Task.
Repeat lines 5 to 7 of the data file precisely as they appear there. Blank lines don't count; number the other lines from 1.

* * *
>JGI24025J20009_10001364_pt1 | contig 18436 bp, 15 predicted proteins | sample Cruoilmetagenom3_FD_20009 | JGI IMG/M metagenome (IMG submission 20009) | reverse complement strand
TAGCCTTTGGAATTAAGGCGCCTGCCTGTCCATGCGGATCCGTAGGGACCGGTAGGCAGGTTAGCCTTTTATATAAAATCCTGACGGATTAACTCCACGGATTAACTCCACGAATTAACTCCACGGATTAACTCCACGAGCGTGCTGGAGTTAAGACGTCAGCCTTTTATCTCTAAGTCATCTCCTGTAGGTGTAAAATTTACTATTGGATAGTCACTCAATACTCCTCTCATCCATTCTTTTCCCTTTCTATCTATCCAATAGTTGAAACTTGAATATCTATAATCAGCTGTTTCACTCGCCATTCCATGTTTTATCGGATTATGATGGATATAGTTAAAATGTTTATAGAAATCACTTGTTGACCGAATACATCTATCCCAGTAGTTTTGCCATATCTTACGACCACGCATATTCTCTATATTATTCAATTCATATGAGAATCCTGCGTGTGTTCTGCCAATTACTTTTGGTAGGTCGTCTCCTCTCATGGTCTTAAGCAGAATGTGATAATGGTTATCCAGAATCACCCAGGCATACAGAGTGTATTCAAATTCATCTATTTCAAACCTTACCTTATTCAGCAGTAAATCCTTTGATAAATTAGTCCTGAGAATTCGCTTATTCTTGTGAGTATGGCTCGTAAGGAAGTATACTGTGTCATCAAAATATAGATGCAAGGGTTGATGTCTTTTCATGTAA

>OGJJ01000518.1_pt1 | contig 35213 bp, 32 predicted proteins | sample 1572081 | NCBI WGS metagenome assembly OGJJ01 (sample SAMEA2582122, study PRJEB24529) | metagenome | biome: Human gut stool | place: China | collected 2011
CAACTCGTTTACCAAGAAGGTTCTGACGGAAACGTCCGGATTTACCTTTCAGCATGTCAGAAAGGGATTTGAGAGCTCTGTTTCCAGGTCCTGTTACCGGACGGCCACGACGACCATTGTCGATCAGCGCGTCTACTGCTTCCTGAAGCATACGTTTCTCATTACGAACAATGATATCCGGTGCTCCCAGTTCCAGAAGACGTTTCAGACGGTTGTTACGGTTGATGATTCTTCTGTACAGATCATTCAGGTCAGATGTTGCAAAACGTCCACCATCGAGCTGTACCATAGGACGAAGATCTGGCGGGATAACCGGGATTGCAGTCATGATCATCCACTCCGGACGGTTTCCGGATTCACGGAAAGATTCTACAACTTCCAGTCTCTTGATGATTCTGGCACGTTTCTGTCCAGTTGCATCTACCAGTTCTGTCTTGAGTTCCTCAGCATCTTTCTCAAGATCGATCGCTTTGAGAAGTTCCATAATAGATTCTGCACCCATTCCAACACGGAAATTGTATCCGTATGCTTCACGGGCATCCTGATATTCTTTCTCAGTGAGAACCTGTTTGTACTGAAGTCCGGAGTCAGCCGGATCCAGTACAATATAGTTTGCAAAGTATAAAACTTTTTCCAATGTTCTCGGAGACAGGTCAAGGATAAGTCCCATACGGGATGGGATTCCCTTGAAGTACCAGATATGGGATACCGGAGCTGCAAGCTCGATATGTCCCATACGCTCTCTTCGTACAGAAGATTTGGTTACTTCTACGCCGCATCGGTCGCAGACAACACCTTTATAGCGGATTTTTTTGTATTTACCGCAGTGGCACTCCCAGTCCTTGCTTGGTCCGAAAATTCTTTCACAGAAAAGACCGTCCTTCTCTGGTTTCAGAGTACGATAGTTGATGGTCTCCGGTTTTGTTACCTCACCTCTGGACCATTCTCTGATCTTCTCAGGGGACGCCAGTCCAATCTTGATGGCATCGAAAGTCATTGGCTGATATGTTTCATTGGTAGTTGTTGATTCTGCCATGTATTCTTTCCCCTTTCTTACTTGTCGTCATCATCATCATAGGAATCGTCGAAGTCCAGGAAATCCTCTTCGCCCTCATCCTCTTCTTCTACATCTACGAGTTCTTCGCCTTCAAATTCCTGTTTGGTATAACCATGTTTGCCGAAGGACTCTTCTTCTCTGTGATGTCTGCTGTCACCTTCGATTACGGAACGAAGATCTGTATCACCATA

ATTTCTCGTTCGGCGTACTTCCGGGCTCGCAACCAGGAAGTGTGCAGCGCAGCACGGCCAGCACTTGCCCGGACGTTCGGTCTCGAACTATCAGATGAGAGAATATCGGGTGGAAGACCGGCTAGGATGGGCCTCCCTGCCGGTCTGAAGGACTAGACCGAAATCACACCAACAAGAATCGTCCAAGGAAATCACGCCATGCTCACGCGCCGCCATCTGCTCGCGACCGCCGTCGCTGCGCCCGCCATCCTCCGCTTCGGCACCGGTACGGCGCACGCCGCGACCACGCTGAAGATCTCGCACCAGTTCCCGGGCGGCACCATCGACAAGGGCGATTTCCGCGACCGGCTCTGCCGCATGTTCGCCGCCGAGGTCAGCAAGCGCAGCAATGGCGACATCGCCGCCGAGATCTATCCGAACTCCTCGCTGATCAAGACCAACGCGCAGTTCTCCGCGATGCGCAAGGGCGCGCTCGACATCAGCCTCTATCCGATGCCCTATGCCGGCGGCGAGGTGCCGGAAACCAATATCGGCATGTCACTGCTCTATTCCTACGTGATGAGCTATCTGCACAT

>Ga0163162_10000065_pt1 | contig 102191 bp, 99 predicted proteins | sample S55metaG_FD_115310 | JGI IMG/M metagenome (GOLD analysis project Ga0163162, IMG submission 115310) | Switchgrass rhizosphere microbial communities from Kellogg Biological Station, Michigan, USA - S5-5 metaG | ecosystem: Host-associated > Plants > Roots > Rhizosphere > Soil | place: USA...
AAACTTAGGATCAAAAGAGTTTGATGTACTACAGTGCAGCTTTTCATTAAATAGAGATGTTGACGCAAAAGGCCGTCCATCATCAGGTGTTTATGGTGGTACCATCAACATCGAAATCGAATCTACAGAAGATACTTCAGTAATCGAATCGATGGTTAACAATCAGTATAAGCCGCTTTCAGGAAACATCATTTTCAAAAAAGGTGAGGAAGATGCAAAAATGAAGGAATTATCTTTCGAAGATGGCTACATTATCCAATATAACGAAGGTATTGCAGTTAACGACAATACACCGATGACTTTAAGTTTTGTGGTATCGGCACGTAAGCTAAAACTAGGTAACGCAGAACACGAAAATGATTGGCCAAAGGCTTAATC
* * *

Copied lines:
ATTTCTCGTTCGGCGTACTTCCGGGCTCGCAACCAGGAAGTGTGCAGCGCAGCACGGCCAGCACTTGCCCGGACGTTCGGTCTCGAACTATCAGATGAGAGAATATCGGGTGGAAGACCGGCTAGGATGGGCCTCCCTGCCGGTCTGAAGGACTAGACCGAAATCACACCAACAAGAATCGTCCAAGGAAATCACGCCATGCTCACGCGCCGCCATCTGCTCGCGACCGCCGTCGCTGCGCCCGCCATCCTCCGCTTCGGCACCGGTACGGCGCACGCCGCGACCACGCTGAAGATCTCGCACCAGTTCCCGGGCGGCACCATCGACAAGGGCGATTTCCGCGACCGGCTCTGCCGCATGTTCGCCGCCGAGGTCAGCAAGCGCAGCAATGGCGACATCGCCGCCGAGATCTATCCGAACTCCTCGCTGATCAAGACCAACGCGCAGTTCTCCGCGATGCGCAAGGGCGCGCTCGACATCAGCCTCTATCCGATGCCCTATGCCGGCGGCGAGGTGCCGGAAACCAATATCGGCATGTCACTGCTCTATTCCTACGTGATGAGCTATCTGCACAT

>Ga0163162_10000065_pt1 | contig 102191 bp, 99 predicted proteins | sample S55metaG_FD_115310 | JGI IMG/M metagenome (GOLD analysis project Ga0163162, IMG submission 115310) | Switchgrass rhizosphere microbial communities from Kellogg Biological Station, Michigan, USA - S5-5 metaG | ecosystem: Host-associated > Plants > Roots > Rhizosphere > Soil | place: USA...
AAACTTAGGATCAAAAGAGTTTGATGTACTACAGTGCAGCTTTTCATTAAATAGAGATGTTGACGCAAAAGGCCGTCCATCATCAGGTGTTTATGGTGGTACCATCAACATCGAAATCGAATCTACAGAAGATACTTCAGTAATCGAATCGATGGTTAACAATCAGTATAAGCCGCTTTCAGGAAACATCATTTTCAAAAAAGGTGAGGAAGATGCAAAAATGAAGGAATTATCTTTCGAAGATGGCTACATTATCCAATATAACGAAGGTATTGCAGTTAACGACAATACACCGATGACTTTAAGTTTTGTGGTATCGGCACGTAAGCTAAAACTAGGTAACGCAGAACACGAAAATGATTGGCCAAAGGCTTAATC